Preliminary Data: Kansas Saw Big Increase in Tornadoes in 2015

January 6, 2016
tornado

Kansas’ 124 confirmed tornadoes in 2015 were 83 more than the previous year, tying for the fourth highest number since 1990, according to the National Weather Service’s preliminary data.

Eric Metzger, a meteorologist for the weather service’s office in Wichita, says moisture from a strong El Nino was a possible factor in 2015’s higher number of tornadoes because it influences climate systems to produce more tornadoes, The Hutchinson News reported.

Kansas typically has between 70 and 110 tornadoes every year.

More moisture makes severe storms and tornadoes more likely, and upper air is needed to produce tornadic activity, Metzger said.

Kansas received 42.02 inches of rain in 2015, compared to the normal 32.61 inches — making for the sixth wettest year on record, according to Metzger.

While it was a rather wet year, “just because there’s a lot of moisture doesn’t necessarily mean you’re going to have a lot of tornadic activity,” he said.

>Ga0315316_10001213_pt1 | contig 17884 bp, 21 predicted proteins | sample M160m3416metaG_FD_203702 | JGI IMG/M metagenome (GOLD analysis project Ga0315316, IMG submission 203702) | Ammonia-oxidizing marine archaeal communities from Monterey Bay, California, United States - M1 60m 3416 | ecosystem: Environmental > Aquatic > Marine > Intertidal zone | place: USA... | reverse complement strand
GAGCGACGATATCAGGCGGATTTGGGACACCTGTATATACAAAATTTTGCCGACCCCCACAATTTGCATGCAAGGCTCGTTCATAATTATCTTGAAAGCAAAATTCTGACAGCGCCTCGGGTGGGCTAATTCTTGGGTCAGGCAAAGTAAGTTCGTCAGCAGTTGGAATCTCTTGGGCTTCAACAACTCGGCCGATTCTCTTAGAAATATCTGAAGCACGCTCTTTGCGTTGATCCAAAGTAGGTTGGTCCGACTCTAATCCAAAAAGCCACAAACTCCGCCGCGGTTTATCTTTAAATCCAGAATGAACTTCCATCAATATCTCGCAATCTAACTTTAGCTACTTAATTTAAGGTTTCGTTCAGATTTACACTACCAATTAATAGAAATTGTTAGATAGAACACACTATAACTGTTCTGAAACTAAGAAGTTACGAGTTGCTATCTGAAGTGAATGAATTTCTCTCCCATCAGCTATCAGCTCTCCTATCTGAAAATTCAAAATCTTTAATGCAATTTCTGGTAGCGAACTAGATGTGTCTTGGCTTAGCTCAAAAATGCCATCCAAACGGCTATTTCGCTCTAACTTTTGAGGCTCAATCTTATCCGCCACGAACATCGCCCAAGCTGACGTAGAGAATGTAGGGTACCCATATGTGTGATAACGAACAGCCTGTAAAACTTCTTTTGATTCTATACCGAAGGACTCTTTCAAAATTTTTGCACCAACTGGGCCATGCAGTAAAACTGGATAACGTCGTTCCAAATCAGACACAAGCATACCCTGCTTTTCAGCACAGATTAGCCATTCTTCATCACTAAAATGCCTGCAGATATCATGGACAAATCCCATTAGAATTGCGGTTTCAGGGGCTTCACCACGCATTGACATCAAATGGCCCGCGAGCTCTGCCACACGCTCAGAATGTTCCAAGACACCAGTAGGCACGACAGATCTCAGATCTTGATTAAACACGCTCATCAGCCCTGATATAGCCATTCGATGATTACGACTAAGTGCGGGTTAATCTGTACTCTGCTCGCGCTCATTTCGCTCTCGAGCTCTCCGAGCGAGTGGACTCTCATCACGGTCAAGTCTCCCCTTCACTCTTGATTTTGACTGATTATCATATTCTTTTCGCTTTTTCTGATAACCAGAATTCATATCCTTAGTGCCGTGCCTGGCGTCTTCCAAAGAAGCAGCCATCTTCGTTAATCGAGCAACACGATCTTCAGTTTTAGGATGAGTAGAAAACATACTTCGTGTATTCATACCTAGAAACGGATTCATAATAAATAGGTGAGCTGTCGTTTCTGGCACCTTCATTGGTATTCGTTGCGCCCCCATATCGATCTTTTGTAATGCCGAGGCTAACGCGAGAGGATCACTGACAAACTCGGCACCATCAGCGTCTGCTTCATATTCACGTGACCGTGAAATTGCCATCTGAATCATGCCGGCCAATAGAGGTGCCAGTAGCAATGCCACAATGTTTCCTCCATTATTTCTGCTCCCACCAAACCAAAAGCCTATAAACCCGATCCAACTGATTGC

Florida and the “Tornado Alley,” which stretches across the south-central United States, have a “disproportionately high” frequency of tornadoes, according to the National Centers for Environmental Information, formerly called the National Climatic Data Center.

Kansas’s average of 96 tornadoes a year is one of the highest average numbers of tornadoes in the region. Oklahoma averages 62, Nebraska 57 and Texas 155, according to NCEI. In Kansas, the number of tornadoes was below average from 1994 to 2000, when the state saw anywhere between 42 and 72 tornadoes.

As for 2016, the Storm Prediction Center will issue its predictions for tornado activity in February or March.

The 2015 preliminary data is subject to revision, and the NCEI will release official statistics in six to eight months.

 

 

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